'I promise if we do it again, it won't be as long of a wait,' says Jeff Schaffer
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Credit: John P. Johnson
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After all the Trump administration-shouting sex, unhelpful restaurant managers, pickle jar diversions, shucker negotiations, Uber driver spats, tap water tantrums, insufficient thank-yous, and desk jockeying, Curb Your Enthusiasm wrapped up its ninth season on Sunday night with the unveiling of Fatwa! The Musical.

Make that a funeral for Fatwa! The Musical. Having apparently beaten the fatwa that placed on him for mocking the Ayatollah — you never know when defending someone in a buffet line might pay off — Larry David (Larry David), was in prime position to produce a hit musical starring Lin-Manuel Miranda and F. Murray Abraham. Instead, he wound up feuding with both — not to mention, an in-demand stage manager (Nick Offerman) — and ultimately engaged in a duel with the Hamilton mastermind that ended with Larry accidentally firing a paintball into the throat of Miranda, thereby scotching the whole production. Plus, he missed Sammi’s wedding, sending a surrogate speaker (Casey Wilson) to deliver his substandard speech. Worse still, news of a fatwa removal can take time, and the final scene of the season featured Larry being chased down the street by a man who clearly didn’t get the memo.

How did this season come to involve a fatwa and a doomed musical? What was the toughest scene to pull off? Is there more Curb coming your way? For these answers and more, we (outfit-)tracked down Curb Your Enthusiasm executive producer Jeff Schaffer.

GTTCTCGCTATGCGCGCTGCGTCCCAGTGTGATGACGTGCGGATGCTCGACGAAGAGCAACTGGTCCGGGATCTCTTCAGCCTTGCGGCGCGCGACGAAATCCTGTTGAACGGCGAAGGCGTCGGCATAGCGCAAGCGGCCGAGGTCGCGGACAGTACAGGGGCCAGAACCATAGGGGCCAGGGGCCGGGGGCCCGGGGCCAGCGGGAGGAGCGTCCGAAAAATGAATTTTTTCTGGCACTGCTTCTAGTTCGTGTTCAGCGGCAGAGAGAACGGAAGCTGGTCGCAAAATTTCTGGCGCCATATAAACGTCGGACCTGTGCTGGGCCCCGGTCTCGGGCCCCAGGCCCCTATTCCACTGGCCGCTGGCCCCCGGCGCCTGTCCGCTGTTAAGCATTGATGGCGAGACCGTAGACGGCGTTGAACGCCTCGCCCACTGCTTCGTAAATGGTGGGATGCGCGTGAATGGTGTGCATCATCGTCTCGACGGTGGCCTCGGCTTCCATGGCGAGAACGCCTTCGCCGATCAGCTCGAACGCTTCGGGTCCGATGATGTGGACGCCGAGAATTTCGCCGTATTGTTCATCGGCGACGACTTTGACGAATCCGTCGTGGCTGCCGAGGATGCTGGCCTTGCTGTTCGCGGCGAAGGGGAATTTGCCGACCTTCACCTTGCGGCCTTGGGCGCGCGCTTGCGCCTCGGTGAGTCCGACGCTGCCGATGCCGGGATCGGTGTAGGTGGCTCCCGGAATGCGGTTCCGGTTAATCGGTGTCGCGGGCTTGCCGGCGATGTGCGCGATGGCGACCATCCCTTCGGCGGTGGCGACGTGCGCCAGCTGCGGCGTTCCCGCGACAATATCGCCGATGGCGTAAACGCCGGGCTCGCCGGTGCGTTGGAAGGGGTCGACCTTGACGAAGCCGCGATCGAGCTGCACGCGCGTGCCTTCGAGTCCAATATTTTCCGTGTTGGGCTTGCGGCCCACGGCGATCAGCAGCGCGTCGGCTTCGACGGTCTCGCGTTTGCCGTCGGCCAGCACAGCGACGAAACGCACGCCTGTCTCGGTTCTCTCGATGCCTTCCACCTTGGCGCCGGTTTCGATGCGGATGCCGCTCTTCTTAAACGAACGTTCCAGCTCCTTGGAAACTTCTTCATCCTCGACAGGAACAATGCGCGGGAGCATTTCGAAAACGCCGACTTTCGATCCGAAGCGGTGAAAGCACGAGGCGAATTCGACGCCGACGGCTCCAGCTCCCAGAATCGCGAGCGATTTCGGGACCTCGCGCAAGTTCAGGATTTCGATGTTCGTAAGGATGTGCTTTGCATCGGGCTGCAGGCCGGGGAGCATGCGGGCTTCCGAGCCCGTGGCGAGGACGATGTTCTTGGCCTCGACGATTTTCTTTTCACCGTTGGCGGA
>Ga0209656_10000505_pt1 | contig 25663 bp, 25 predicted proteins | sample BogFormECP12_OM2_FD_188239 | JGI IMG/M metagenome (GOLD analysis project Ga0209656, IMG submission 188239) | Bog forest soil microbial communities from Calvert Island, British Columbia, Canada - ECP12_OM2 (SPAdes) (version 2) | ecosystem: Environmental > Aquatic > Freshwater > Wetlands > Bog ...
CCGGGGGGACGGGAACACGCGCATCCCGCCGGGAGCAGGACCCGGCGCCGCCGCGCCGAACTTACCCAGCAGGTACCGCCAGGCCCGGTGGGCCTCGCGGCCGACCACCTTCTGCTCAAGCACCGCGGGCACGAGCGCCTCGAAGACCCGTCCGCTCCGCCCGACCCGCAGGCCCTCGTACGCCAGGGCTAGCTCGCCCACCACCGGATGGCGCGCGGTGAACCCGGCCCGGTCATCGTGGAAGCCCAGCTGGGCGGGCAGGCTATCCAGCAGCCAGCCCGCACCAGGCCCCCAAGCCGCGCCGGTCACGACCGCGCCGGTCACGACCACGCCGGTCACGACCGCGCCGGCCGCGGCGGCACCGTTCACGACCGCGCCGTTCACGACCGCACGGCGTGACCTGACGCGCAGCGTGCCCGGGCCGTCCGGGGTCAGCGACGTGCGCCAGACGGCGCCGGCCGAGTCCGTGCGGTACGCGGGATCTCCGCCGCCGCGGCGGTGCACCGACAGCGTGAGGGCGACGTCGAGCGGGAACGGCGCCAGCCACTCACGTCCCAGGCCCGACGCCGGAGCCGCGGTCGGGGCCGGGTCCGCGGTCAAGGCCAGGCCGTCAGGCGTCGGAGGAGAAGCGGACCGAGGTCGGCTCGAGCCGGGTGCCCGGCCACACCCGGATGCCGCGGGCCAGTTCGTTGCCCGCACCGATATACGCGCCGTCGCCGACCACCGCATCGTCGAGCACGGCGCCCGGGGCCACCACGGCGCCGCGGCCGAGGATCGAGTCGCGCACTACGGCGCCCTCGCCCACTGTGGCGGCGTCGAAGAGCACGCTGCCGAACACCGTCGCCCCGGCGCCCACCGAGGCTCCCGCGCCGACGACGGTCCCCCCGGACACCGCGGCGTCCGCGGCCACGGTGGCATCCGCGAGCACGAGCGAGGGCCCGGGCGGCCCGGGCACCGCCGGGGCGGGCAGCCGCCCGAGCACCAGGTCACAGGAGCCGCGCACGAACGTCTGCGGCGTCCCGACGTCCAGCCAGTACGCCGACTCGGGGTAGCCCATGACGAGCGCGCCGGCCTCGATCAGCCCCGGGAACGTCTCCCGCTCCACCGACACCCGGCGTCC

ENTERTAINMENT WEEKLY: Don’t leave us hanging: Does Larry get away from the guy trying to kill him?
JEFF SCHAFFER: Every season is the last season of Curb. So that scene was built to be the last scene ever… unless it’s not. I guess we’ll all just have to wait and see. I do want to comment on Larry’s running form, which is excellent.

More on that in a minute. But before that: What appealed to you and Larry about building the season around a fatwa? What were the challenges and concerns? And congrats — it seems that a real-life fatwa has not been placed on him, so far.
The fatwa seemed like a perfect Curb arc. For eight seasons, Larry’s had a contentious relationship with the world. Let’s try a season where the world doesn’t just annoy Larry — it actively wants him dead. Of course, the final step in our plan was for the real Larry David to get a real fatwa for playing TV Larry David who gets a fatwa for writing a musical called Fatwa! about Salman Rushdie getting a fatwa. We are still working on that part. But I think we’re close…

How hard was it to land Lin for this guest arc?
From the very beginning, we wanted Lin-Manuel Miranda in Fatwa! The Musical, and to end the show with a Hamilton-style duel. And that’s what we wrote. One small problem… we hadn’t ever bought any of this to Lin’s attention. We wrote the whole thing without talking to him. And there really was no Plan B — other than having only eight episodes. So we just kept telling ourselves, “He’s going to say yes, he’s going to say yes.” the way the high school nerd psyches himself up before asking the head cheerleader to prom. Thinking back on it, we had a better chance of getting the actual Ayatollah of Iran to guest star in the finale. I guarantee he’s a lot less busy than Lin. (I am still trying to get Larry that fatwa!)